Proof at last in one of civilization's oldest and most heated debates: Dogs are cleverer and more loyal than cats.
A paper to be published by a British scientist in an Italian scientific journal asserts that dogs have superior cognitive abilities to cats. Most dogs can tell when their owners are coming home; most cats can't.According to research carried out by Rupert Sheldrake, a former Cambridge University chemist, more than half of dogs appear to know when their owners are coming home while only a quarter of cats exhibit any "perceptive" tendencies at all.
The claim is the result of a survey of pet owners in London following similar studies in Manchester and California that found 52 percent of dog owners said their animals knew in advance when a member of the household was on the way home. One-fifth exhibited signs of their owner's return more than 10 minutes in advance.
In "Perceptive Pets: A Survey in London," published in the journal Rivista di Biologia, Sheldrake says some owners say their pets can respond directly to their thoughts or silent commands or are telepathic with them. Claims by owners for a "sixth sense" for their pets nearly always feature dogs and cats but never other pets such as hamsters or gerbils.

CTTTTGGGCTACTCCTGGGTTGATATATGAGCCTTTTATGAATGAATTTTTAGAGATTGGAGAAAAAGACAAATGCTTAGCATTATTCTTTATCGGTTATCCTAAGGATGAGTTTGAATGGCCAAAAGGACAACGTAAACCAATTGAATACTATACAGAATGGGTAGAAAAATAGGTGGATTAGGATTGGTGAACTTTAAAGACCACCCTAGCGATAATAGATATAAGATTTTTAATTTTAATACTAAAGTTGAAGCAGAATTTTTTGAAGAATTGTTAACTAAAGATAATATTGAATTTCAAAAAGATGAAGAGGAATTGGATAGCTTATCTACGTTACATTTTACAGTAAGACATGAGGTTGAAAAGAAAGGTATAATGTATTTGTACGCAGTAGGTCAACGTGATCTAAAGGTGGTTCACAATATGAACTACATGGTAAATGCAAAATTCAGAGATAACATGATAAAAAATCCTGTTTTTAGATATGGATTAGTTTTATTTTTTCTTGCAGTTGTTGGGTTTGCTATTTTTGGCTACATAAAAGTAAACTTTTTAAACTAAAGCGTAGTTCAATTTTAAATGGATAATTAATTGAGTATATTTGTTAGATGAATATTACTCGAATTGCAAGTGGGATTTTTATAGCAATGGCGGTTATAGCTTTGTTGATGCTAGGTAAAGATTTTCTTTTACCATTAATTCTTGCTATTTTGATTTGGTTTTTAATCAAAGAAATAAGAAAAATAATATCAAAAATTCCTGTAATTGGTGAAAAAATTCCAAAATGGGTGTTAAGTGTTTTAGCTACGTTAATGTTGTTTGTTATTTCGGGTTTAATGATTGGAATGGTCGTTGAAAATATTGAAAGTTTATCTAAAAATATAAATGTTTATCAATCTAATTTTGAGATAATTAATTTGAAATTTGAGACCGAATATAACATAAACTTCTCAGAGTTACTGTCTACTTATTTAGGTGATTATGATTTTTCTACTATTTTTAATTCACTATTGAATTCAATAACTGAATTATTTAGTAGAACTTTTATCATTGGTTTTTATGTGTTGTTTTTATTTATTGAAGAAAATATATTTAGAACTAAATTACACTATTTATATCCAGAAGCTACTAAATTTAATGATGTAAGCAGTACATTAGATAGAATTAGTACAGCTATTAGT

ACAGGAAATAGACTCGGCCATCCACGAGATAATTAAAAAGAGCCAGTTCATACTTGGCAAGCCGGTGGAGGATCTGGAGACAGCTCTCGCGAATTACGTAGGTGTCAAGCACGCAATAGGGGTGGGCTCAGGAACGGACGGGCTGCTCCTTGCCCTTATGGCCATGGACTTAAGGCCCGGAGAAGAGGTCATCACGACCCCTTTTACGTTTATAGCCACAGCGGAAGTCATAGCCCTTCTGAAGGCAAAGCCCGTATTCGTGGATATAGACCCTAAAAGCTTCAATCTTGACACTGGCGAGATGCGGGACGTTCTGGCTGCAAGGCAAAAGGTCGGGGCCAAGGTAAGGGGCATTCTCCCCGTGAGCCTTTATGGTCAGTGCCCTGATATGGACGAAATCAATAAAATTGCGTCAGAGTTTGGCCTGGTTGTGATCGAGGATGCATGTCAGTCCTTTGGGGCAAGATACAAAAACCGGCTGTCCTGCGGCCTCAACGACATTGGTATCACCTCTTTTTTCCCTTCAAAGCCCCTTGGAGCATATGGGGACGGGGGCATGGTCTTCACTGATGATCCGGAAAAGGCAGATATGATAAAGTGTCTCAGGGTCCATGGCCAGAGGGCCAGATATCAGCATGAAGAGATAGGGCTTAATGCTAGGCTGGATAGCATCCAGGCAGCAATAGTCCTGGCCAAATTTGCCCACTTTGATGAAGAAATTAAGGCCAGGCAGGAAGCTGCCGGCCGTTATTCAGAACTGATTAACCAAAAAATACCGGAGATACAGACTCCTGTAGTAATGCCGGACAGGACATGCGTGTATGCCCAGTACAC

Sheldrake insists he is not barking mad himself. Skeptics, including most orthodox scientists, will point to the excellent senses of smell and hearing of dogs, he agrees. They claim dogs recognize their owner's car in the drive; know they always return just after the theme tune of a soap opera or have imaginative owners who tell fibs.
To test this skepticism he is conducting experiments with "psychic pets" to eliminate mundane explanations for their unusual powers.
They involve setting up video cameras in the homes of pet owners to record animals' activities while their owners are away. Then they ask owners to return home at unpredictable times - by taxi and not their own car. Reviewing this evidence, he says that while some dogs are stripped of their psychic powers - most are not.
"The most extraordinary examples," he explained, "have been dogs who begin to get excited when their owners are about to get on an airplane to fly home from thousands of miles away."
Dist. by Scripps Howard News Service